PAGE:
Sherry Ilene Windt, the 18-year-old girl accused of stabbing her prominent mother to death in their posh Bethesda apartment, will face murder charges in juvenile court instead of being tried as an adult, a Montgomery County Circuit Court judge ruled yesterday.

The decision by Judge H. Ralph Miller makes it likely that Windt will be released from custody by the time she is 21, if not before, regardless of the outcome of an eventual trial.

The decision also ensures that she will remain in a Baltimore psychiatric treatment center staffed by experts in the obscure variety of mental illness her doctors say she suffers from. In the 20 months since she was first examined, her case has become well-known in psychiatric circles around the country.

Windt was first charged with the murder 20 months ago, a few hours after police were summoned to her apartment and discovered the body of her mother, Marjorie S. Windt, an advertising and public relations director for Garfinckel's department store.

She had told family friends, whom she summoned to her apartment in Bethesda's Kenwood House immediately after the killing, that her mother had committed suicide.

Since she was first charged with the murder in October, there has been a long series of pyschiatric examinations and court hearings, during which psychiatrists and attorneys on all sides of the case have agreed that Windt suffers from some form of mental illness.

In dramatic testimony four months after the murder, Dr. Reginald S. Lourie, a senior psychiatric consultant at the National Institutes of Health in Bethesda, described Miss Windt as a deeply disturbed teen-ager with three distinct personalities.

Other psychiatrists who have examned her more recently have shied away from this interpretation of her illness.

However, all the doctors involved with Windt's case have noted her tendency to retreat into "dissociative states," mentally withdrawing from the world around her when under emotional stress.

Dr. Lourie testified last fall that Miss Windt was in just such a dissociative state when her mother was stabbed to death in October, 1975, and most probably did not consciously realize what was happening.

Lourie had said at an earlier hearing that Windt has blocked any conscious memory of the night of the murder, but other psychiatrists have been more skeptical about this amnesia. One team of Boston doctors compared it with "a fantasy of what amnesia might be thought to be."

Windt has been receiving treatment in the Baltimore-based Institute of Psychiatry and Human Behavior since March, when the county's branch of state juvenile court ruled that she qualified for public financial assistance. The cost of the institute's care is $177 a day.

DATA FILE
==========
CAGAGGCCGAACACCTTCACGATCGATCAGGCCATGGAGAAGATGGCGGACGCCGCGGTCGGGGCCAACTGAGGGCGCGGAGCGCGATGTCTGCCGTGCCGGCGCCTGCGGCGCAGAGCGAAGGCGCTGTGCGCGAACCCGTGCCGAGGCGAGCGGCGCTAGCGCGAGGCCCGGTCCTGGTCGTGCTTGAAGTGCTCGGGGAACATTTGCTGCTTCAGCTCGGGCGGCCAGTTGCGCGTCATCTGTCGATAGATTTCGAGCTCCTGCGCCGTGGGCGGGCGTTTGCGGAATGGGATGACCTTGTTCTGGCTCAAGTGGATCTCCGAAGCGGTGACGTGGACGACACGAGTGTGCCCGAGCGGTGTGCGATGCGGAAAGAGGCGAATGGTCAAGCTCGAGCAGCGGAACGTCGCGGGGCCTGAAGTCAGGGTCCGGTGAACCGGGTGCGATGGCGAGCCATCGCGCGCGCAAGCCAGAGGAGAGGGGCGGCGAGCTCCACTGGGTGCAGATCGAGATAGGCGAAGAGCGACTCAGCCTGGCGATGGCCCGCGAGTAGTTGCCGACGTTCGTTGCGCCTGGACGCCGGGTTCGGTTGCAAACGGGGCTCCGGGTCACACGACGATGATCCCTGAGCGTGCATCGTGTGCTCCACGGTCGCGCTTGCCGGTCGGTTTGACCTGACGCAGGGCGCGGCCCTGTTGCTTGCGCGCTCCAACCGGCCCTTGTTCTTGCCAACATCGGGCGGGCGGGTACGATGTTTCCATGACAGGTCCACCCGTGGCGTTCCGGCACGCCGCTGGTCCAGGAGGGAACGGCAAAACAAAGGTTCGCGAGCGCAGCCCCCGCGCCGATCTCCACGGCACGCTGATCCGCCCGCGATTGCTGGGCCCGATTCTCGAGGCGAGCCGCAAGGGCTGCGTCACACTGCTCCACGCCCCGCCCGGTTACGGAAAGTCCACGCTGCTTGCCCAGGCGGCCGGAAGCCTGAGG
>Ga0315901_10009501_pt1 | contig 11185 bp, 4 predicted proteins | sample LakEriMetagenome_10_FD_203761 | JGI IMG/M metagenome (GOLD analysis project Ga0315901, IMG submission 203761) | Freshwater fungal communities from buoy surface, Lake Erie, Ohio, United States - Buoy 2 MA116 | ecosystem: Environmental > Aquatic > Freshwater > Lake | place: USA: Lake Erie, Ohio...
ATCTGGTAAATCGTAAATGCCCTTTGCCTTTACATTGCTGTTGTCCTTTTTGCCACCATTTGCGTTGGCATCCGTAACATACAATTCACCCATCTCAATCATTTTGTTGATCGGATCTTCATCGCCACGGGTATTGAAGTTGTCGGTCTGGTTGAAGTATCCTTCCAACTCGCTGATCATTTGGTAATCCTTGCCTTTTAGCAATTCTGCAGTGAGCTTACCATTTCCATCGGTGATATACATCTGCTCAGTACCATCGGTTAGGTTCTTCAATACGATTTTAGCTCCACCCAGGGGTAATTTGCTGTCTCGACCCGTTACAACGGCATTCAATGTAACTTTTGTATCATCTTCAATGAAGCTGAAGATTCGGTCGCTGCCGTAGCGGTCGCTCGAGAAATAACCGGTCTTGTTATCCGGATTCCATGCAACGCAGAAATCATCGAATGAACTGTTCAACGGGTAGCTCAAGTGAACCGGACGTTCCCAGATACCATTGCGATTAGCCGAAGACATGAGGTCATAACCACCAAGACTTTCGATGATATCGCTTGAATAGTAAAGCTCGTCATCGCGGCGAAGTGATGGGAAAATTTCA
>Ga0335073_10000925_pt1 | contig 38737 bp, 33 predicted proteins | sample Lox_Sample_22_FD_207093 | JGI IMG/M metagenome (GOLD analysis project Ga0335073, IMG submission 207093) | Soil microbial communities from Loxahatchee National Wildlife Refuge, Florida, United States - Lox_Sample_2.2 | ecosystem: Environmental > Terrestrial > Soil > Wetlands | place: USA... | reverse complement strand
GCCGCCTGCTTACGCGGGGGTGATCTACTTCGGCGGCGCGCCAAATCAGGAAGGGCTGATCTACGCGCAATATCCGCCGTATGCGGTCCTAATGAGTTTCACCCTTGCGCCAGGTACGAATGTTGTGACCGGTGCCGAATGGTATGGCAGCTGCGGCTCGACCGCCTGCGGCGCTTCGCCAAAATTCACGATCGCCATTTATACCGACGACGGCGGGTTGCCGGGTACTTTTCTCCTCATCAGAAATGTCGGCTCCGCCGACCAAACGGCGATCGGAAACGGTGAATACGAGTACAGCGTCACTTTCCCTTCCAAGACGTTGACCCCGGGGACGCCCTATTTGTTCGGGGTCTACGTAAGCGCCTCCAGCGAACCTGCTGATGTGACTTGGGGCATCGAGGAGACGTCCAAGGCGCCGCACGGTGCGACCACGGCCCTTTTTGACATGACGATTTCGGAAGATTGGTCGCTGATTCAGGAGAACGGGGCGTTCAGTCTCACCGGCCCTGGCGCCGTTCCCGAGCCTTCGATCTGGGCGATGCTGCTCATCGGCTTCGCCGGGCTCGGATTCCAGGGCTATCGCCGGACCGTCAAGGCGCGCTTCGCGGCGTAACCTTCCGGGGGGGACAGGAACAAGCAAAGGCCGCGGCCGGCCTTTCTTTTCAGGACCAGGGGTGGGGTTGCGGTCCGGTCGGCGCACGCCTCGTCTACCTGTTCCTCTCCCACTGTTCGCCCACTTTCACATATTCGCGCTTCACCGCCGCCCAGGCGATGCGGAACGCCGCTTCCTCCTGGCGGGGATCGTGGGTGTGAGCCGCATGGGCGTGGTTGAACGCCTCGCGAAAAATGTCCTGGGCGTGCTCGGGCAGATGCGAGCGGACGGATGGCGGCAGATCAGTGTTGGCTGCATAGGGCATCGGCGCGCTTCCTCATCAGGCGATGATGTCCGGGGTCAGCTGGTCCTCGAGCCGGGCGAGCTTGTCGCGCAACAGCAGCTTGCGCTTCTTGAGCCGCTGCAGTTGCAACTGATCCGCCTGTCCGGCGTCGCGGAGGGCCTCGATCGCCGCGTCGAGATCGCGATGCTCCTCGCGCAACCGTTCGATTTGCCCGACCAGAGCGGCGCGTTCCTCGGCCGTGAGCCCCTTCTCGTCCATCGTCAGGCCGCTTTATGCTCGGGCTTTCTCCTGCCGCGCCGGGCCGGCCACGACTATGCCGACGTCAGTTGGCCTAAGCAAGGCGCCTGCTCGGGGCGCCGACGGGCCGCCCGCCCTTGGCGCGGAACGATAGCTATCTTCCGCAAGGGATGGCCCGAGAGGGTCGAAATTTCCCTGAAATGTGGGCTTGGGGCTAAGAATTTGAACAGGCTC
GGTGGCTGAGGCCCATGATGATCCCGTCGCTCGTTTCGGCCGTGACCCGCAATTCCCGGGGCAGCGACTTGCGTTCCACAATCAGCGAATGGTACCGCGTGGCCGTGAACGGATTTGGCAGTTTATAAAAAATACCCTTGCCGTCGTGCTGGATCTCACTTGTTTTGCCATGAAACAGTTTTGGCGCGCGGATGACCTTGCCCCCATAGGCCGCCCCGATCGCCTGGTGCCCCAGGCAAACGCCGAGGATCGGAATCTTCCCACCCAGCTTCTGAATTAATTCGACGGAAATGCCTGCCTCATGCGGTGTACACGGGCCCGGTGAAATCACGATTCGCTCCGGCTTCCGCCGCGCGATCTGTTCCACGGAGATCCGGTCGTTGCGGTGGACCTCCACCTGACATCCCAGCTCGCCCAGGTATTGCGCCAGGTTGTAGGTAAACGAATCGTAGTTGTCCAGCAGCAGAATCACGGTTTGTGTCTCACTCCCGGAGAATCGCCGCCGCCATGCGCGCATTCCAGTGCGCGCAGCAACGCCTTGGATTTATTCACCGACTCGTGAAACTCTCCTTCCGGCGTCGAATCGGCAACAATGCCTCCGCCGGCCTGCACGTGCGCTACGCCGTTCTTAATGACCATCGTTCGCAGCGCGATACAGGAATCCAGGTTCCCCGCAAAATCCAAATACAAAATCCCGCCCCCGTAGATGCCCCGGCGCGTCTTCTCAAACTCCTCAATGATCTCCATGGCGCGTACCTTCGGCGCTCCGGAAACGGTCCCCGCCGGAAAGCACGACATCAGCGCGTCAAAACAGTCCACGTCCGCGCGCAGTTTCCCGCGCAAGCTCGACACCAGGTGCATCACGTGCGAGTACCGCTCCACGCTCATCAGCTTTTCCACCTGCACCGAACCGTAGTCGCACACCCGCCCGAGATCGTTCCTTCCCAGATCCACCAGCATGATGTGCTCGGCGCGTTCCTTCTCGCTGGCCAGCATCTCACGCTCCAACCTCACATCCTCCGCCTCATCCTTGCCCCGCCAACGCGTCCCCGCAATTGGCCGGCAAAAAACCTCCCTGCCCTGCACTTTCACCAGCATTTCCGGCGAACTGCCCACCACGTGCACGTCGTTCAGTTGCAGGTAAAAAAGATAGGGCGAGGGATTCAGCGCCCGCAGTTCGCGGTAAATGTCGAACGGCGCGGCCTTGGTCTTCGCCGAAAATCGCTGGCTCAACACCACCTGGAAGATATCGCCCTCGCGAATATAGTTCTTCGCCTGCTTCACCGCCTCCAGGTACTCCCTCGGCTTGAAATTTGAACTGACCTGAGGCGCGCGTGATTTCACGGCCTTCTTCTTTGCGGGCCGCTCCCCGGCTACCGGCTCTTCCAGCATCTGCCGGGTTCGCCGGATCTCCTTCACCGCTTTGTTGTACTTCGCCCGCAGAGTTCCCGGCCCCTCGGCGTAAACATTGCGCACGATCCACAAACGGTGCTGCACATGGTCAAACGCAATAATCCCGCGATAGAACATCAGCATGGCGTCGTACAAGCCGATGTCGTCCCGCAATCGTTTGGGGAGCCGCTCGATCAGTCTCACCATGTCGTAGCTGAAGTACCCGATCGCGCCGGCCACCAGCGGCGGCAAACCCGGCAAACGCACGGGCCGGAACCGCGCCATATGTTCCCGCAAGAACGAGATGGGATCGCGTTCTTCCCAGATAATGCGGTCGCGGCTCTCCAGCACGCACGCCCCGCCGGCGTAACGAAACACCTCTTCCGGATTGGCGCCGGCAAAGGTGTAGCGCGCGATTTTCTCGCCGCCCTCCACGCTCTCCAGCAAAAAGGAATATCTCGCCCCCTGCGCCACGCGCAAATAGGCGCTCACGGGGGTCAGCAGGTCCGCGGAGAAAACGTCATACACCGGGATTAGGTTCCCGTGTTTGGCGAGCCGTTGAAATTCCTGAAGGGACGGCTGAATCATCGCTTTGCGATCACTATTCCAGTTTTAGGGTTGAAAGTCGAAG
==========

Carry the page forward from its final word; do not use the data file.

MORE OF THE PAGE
Lourie returned to court yesterday to testify that Windt is "essentially in midstream of the treatment program set up for her," but that it might be six months or a year before she would be mentally strong enough to stand trial and hear detailed testimony about her mother's murder.

Trial as an adult on criminal charges, he said "would be detrimental to her treatment program . . . The potentials of facing a murder trial are inevitably foremost in an individual's mind and . . . provide a pattern of uncertainty which adds to the difficulties of . . . treatment."

As a defendant in adult court, Windt faces the possibility of a first-degree murder conviction and a long prison sentence. In addition, without the aid of juvenile court funds, treatment of the Baltimore center would be impossible. State psychiatric hospitals have said they don't have the expertise to properly handle her case.

In juvenile court, defense attorney Walter H. Madden explained after yesterday's hearing, Windt would avoid being regarded as a criminal defendant. She would be treated instead as a mentally disturbed girl in need of rehabilitation.

Juvenile court's jurisdiction over Windt however, extends only until she reaches the age of 21. After that, the state has no authority to detain her unless a psychiatrist indicates she is a danger to herself or society, and moves to have her committed to a psychiatric institution.

Judge Miller referred to rh progress Windt has made in the Baltimore center yesterday as he made his ruling. "In substance I can simply say there are no services available for this person on this court level. The only services available to her are on a juvenile court level."